DP13229-2 | Credit Shocks and Equilibrium Dynamics in Consumer Durable Goods Markets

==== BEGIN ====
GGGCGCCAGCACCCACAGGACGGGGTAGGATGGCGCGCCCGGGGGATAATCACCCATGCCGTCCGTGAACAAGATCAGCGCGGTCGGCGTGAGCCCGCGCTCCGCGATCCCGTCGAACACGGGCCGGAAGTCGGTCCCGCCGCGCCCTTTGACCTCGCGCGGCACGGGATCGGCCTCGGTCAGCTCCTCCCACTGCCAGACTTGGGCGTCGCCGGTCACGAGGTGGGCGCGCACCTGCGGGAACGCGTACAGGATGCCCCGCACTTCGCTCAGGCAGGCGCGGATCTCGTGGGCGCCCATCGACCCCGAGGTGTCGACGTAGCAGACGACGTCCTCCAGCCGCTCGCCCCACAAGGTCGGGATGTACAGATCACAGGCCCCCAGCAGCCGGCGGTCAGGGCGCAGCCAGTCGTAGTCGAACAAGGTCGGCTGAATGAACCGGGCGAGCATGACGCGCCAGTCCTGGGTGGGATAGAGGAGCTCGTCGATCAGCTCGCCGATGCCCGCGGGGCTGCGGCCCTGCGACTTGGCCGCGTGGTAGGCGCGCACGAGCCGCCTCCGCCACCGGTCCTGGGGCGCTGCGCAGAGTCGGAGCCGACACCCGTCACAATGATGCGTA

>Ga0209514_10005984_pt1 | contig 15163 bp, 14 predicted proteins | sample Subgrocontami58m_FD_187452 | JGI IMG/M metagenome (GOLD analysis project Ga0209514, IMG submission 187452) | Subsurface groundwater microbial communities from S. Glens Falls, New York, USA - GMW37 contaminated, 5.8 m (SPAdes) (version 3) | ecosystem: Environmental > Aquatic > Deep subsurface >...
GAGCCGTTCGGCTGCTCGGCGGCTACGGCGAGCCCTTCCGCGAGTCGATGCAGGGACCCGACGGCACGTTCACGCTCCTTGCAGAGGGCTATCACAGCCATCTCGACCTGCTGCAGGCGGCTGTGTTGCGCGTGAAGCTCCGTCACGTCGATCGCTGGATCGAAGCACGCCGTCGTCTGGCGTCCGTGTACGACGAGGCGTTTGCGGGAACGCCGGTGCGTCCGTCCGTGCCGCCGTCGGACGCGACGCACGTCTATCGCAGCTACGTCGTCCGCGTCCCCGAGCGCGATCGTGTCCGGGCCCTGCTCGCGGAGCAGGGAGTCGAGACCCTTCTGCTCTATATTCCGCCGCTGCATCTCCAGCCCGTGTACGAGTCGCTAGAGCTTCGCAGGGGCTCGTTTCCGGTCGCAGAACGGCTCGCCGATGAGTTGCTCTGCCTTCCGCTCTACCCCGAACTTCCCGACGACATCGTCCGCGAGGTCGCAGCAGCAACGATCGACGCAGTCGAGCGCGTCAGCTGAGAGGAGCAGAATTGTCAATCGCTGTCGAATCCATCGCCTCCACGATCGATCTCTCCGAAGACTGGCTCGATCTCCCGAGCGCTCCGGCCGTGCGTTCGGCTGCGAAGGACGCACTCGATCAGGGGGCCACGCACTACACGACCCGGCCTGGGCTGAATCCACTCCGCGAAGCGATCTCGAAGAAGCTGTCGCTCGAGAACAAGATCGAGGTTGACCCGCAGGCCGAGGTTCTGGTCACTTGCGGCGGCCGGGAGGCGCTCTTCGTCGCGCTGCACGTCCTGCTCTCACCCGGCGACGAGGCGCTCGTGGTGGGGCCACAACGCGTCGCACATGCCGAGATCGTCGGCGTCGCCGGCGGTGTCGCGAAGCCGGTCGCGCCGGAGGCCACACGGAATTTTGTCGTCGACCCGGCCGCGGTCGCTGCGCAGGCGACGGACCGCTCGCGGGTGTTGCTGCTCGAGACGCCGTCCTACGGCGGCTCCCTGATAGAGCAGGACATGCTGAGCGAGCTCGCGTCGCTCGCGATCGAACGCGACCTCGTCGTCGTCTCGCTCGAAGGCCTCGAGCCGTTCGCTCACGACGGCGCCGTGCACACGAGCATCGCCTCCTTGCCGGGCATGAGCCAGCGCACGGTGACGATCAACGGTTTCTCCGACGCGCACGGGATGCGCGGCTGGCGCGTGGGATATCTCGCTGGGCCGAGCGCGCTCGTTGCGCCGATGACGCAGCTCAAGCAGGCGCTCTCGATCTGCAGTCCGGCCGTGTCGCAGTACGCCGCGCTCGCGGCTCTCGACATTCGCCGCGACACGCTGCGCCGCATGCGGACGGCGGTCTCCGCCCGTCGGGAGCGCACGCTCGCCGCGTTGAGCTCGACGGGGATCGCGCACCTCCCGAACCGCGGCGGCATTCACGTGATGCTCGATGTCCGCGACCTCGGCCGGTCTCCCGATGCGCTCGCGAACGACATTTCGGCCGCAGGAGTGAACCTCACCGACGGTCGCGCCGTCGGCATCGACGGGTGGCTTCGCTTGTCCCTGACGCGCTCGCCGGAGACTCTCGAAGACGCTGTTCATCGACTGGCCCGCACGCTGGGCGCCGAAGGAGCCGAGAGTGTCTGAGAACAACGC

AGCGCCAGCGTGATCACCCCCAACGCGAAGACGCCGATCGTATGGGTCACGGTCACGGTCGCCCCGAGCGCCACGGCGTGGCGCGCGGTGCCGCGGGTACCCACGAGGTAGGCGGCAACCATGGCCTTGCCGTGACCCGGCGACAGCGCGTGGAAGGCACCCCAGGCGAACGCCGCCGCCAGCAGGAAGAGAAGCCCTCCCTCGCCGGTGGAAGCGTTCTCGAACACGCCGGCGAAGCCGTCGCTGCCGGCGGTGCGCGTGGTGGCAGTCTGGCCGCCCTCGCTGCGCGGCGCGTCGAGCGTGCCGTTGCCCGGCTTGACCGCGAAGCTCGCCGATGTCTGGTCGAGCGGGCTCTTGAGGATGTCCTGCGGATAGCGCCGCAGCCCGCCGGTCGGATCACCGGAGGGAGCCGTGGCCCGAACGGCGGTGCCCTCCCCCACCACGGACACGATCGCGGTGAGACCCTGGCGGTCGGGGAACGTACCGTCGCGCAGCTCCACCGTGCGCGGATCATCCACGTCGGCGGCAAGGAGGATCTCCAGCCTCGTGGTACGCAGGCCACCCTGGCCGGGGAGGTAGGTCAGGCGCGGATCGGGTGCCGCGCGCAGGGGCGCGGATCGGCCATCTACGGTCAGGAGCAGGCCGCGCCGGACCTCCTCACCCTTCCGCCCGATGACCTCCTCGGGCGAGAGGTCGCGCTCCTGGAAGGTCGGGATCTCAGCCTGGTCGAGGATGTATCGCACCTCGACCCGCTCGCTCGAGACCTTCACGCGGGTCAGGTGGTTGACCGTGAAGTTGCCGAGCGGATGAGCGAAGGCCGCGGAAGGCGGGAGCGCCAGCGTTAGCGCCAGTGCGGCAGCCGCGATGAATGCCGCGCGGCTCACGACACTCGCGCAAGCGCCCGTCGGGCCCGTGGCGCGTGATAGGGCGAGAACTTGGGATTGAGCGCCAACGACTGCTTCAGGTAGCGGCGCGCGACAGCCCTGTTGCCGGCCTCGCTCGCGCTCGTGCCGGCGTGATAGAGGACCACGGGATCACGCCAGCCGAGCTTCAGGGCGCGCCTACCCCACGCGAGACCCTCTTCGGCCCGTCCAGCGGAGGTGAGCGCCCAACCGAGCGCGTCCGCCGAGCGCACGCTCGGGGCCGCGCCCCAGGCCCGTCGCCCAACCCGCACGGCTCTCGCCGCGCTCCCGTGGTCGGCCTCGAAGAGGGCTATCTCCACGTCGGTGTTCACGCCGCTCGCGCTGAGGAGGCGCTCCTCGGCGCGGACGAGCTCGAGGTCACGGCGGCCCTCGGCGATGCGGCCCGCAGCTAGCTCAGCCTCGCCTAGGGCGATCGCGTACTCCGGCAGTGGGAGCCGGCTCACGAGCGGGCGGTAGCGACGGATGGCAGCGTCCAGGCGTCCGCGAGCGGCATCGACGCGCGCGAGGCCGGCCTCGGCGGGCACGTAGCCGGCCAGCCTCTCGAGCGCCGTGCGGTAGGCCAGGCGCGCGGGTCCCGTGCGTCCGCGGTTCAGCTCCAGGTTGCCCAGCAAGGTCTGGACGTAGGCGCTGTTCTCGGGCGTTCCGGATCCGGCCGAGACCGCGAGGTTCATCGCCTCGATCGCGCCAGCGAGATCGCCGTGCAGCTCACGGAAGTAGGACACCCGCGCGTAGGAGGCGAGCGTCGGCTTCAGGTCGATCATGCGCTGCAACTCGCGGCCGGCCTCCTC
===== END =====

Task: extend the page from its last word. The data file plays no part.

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This paper studies the equilibrium dynamics in consumer durable goods markets after aggregate credit shocks. We introduce two novel features into a general-equilibrium model of durable consumption with heterogeneous households facing idiosyncratic income risk and borrowing constraints: (1) different qualities of durable goods trade on secondary markets at market-clearing prices; and (2) households endogenously choose when to trade them or scrap them. The model successfully matches several empirical patterns that we document using data on U.S. car markets around the Great Recession. After a tightening of the borrowing limit, debt-constrained households postpone the decision to scrap and upgrade their low-quality cars, depressing mid-quality car prices. In turn, this effect reduces wealthy households' incentives to replace their mid-quality cars with high-quality ones, thereby decreasing new-car sales. We further use our framework to study the effects of collateral constraints and aggregate income shocks, and to evaluate targeted fiscal stimulus policies such as the Car Allowance Rebate System in 2009 ("Cash for Clunkers").